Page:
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Hernando sheriff's report says bullying didn't contribute to 12-year-old's suicide

BROOKSVILLE — After 12-year-old Miguel Rodriguez hanged himself in his bedroom in January, Jeanette McCants said her son had been bullied repeatedly at West Hernando Middle School.

But an investigative report released Friday by the Hernando County Sheriff's Office paints a much more complicated picture — one that includes family issues that McCants previously had dismissed.

Detectives found no evidence that bullying played a role in Miguel's death.

"During the investigation, no incidents of bullying were identified that could be considered a contributing factor," Hernando County sheriff's Detective Randy Williamson concluded.

None of Miguel's closest friends indicated he had been bullied, according to the report. One even said he was a "tough guy." And there was no evidence of bullying in his school records, on his cellphone, on his computer or on his Facebook page, the Sheriff's Office said.

In the end, authorities said, they couldn't pin the suicide on any specific cause.

• • •

Miguel took his life on Jan. 23.

The outpouring of sympathy for the seemingly happy but sensitive seventh-grader was immense.

Thousands showed their support through social media. Hundreds attended his memorial service. Dozens more honored him at a candlelight vigil, at fundraisers and by wearing purple, Miguel's favorite color.

They were shocked and deeply saddened. They criticized the Hernando school system and called for something to be done about bullying.

McCants pleaded her case.

She spoke with reporters, before television cameras and in front of groups about her son and about bullying.

"My son was battered," she told the Tampa Bay Times in late January. "And they did nothing for him. Nothing. Nothing. And now he's gone."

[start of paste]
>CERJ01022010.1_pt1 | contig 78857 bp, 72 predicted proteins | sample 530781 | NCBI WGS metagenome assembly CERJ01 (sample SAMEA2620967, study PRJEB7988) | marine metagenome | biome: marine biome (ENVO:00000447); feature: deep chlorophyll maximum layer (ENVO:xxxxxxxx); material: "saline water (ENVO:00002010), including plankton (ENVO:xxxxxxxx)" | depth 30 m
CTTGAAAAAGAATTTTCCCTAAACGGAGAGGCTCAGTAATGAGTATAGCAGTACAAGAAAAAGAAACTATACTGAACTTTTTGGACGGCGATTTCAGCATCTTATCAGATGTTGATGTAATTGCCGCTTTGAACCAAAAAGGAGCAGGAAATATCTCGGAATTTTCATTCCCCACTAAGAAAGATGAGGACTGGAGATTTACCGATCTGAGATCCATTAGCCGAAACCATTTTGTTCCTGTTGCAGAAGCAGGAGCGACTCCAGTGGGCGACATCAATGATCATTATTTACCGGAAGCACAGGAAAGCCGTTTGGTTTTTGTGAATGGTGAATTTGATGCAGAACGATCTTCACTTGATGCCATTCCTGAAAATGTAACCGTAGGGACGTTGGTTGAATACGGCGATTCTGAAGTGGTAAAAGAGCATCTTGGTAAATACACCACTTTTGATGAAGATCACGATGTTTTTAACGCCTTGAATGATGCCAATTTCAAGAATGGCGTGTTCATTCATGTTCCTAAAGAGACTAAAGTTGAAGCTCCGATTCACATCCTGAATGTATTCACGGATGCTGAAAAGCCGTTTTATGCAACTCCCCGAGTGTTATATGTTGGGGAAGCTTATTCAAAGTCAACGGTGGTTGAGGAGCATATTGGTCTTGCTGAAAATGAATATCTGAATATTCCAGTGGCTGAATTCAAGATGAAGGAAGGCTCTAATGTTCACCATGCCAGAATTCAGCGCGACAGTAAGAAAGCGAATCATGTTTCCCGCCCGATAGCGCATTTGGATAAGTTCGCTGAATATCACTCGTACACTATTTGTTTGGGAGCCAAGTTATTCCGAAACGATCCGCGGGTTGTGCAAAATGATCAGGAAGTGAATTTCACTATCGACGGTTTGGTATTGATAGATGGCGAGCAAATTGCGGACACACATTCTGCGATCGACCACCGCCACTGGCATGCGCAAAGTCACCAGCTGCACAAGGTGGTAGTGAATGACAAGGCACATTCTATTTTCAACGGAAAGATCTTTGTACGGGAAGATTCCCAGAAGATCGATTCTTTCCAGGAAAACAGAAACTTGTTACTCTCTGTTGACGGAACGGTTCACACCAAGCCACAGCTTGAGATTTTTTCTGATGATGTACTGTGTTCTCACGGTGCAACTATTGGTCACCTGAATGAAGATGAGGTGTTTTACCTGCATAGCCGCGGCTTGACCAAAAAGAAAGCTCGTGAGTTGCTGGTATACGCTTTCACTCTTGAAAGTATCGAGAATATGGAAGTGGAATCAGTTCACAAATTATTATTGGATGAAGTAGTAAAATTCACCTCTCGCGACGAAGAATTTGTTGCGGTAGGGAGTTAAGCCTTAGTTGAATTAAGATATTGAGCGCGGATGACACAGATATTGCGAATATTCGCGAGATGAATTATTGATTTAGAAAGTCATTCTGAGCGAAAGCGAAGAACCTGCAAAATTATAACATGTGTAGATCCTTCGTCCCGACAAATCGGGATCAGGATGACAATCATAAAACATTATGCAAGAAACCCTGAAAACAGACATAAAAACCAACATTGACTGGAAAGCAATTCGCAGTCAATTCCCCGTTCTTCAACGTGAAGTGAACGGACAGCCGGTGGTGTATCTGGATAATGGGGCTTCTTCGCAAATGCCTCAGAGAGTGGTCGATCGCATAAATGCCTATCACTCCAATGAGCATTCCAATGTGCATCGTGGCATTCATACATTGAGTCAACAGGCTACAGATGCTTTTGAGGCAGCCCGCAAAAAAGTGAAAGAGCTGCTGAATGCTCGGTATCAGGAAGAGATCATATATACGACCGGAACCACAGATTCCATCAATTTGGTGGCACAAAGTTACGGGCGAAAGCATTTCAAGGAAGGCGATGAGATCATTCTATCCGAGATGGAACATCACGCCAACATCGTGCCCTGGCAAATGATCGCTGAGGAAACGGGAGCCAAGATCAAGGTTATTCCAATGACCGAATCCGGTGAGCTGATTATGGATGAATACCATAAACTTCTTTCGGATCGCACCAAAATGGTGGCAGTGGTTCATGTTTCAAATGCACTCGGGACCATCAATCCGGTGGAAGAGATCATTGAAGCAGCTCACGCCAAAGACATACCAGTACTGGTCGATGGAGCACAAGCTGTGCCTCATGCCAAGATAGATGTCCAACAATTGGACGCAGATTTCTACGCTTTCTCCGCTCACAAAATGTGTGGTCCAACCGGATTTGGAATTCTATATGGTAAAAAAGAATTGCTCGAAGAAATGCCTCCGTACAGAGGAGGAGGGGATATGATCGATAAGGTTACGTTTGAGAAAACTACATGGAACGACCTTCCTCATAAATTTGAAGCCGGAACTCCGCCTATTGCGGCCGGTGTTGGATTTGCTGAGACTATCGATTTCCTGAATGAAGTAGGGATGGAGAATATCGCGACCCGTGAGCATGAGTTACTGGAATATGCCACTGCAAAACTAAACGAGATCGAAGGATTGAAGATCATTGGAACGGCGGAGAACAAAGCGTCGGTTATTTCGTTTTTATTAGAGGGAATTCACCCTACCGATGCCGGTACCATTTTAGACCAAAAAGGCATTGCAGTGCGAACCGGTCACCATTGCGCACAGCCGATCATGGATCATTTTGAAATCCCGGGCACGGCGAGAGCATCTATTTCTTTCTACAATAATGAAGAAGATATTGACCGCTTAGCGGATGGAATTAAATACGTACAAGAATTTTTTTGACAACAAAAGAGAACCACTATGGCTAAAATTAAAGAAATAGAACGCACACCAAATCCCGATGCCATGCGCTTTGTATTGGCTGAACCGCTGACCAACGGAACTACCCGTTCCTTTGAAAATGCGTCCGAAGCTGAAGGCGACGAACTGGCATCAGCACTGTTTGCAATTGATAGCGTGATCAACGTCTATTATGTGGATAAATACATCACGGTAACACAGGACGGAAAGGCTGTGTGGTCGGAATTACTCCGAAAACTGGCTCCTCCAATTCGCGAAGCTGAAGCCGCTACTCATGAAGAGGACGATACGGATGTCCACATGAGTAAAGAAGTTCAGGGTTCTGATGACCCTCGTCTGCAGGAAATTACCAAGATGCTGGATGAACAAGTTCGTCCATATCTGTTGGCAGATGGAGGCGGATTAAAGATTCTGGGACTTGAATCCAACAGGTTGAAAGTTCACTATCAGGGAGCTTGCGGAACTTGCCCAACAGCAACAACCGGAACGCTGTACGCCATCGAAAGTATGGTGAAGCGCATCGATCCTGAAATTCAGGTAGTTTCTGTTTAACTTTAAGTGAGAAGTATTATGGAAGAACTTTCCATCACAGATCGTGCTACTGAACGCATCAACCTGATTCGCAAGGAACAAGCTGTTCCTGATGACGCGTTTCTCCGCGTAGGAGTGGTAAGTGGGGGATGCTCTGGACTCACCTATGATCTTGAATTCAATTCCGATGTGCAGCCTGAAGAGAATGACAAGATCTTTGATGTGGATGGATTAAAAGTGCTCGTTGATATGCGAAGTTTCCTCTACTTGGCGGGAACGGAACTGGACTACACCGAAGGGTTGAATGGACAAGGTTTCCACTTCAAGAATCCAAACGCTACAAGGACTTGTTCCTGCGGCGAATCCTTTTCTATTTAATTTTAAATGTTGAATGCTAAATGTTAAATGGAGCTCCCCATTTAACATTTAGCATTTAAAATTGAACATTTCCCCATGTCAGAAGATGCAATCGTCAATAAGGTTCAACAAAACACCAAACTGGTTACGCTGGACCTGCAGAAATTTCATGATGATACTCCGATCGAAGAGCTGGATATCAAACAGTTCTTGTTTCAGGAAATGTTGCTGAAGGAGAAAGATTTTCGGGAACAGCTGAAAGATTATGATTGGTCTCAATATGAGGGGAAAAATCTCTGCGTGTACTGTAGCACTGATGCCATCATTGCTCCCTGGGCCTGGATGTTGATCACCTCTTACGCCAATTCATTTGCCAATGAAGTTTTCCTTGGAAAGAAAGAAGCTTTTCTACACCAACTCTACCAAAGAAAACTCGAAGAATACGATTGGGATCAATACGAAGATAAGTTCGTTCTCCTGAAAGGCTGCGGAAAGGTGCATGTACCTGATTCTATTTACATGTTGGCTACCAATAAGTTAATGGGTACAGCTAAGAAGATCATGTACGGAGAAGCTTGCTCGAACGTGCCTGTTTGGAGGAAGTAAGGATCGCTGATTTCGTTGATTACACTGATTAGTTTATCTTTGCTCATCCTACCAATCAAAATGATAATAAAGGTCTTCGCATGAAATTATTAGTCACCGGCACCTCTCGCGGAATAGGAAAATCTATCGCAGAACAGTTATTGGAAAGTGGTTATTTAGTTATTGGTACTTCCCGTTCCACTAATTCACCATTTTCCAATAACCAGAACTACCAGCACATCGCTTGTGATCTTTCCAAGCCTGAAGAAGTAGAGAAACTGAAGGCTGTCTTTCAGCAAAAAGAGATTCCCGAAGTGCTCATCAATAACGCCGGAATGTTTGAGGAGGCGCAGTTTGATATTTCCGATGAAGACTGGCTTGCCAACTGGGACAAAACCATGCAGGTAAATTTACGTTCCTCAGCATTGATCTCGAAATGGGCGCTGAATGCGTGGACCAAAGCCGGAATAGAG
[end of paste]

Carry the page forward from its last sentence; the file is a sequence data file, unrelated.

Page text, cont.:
She said he had begged to be transferred to a new school. She said they both had complained and filed reports with the school, but it did no good.

"My son got tired of saying things because he came up to me and said, 'Mommy, don't worry about it. It doesn't make a difference. They're only going to do it more,' " she said.

She vowed to fight for her son.

"His name will be known forever," she said. "Something needs to change."

• • •

The Sheriff's Office offered a different perspective after its investigation.

Miguel's teachers all agreed he seemed happy at school. They said they didn't witness any problems between him and other students. One noted that he appeared to have a lot of friends.

Miguel's language arts teacher, Janice Hickey, spoke with him on several occasions.

Sometime between Thanksgiving and winter break, he asked her if he could go to the clinic. He had cut his thumb.

She asked to see the cut; then she asked him why he didn't treat it at home, according to a report written by Shane Landgraff, West Hernando's school resource officer.

Miguel's reaction was strange, Hickey recalled.